Despite facing accusations of rampant greenwashing, BlackRock is once again in the driving seat of public policy in Europe. But its potential conflicts of interest are at least finally attracting a little attention.
When things get serious in Europe and new financial rules, regulations or bailouts are needed, the first phone number to call is invariably that of BlackRock, the world’s largest asset manager. That is exactly what the European Commission did when it needed to create new environmental standards for Euro-Area banks: it called BlackRock’s Financial Markets Advisory (FMA) unit. Which means that at the same time that BlackRock is launching some of the world’s biggest environmental, social and governance (ESG) investing funds for its clients — many of the world’s passive investors — it is also helping to create the new ESG investing rules by which Europe’s biggest banks and energy companies, many of whose shares it manages, will have to operate.
Much like Goldman Sachs did in the noughties and to a certain extent continues to do today, BlackRock has spread its tentacles across Europe’s political landscape, by spending lavishly on lobbying efforts and snapping up well-connected retired politicians and central bank officials. They include the former Chairman of the Swiss National Bank’s governing board, Philipp Hildebrand, and former U.K. Treasury head George Osborne.
But the Commission’s latest decision to hire BlackRock has drawn disapproval from EU Ombudsman Emily O’Reilly. Green banking is an “area of financial and regulatory interest” to BlackRock, O’Reilly pointed out in a statement on Monday. And BlackRock’s paper on green banking rules “is meant to feed into policy that will regulate that company’s business interests.”
O’Reilly also recommended that the Commission strengthen its conflict of interest rules. That, as O’Reilly presumably knows, is not going to happen any time soon. In a response published on Monday, the Commission said it will “consider” proposing amendments to EU law to require companies and organisations to disclose conflicting interests when they bid for EU-funded contracts. It will also “consider” providing further guidance to assist staff dealing with public procurement. Emphasis, if you hadn’t noticed, on the word “consider”.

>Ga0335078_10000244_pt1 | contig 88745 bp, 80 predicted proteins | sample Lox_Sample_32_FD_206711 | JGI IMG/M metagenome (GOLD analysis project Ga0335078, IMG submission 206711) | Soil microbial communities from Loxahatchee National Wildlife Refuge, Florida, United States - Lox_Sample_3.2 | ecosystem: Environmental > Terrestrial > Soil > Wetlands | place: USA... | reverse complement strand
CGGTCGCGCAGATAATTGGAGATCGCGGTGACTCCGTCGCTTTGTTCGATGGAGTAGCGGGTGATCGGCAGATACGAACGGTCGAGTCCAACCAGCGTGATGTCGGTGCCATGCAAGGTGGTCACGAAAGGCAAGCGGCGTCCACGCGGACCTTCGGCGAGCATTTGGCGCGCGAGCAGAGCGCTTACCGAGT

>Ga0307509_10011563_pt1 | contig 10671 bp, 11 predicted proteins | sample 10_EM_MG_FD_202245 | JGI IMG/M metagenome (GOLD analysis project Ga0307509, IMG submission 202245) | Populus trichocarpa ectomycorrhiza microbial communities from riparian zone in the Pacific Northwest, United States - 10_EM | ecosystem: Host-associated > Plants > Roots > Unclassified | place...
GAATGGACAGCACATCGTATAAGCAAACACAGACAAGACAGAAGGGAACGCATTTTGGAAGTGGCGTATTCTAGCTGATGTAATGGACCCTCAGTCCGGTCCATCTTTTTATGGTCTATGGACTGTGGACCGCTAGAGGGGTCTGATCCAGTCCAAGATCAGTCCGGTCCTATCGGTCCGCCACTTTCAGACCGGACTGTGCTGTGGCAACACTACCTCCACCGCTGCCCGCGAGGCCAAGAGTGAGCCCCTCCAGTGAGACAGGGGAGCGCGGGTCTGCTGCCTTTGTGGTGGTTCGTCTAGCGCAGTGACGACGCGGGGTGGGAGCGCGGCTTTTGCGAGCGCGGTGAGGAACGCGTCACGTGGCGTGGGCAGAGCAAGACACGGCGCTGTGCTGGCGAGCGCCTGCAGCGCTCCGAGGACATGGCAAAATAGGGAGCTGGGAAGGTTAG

Katrin Ganswindt, a finance campaigner at Urgewald, had the following to say:
“It is good that the EU commission is considering providing clearer guidelines on possible conflict of interest. This should be a given. In the case of BlackRock, the world’s largest investor in fossil fuels, it is unfortunately already too late. The fact that the asset manager is also a leading shareholder in the banks for which it is advising environmental social and governance regulation, shows how we would have needed these guidelines before BlackRock was awarded the tender.”
BlackRock declined to comment on O’Reilly’s remarks. It had previously said its bid for the banking rules work was accepted because the commission found it offered the best quality for the lowest price. It also said it would ensure “physical segregation” of FMA to guarantee information did not flow to other parts of its business, which is comforting to know.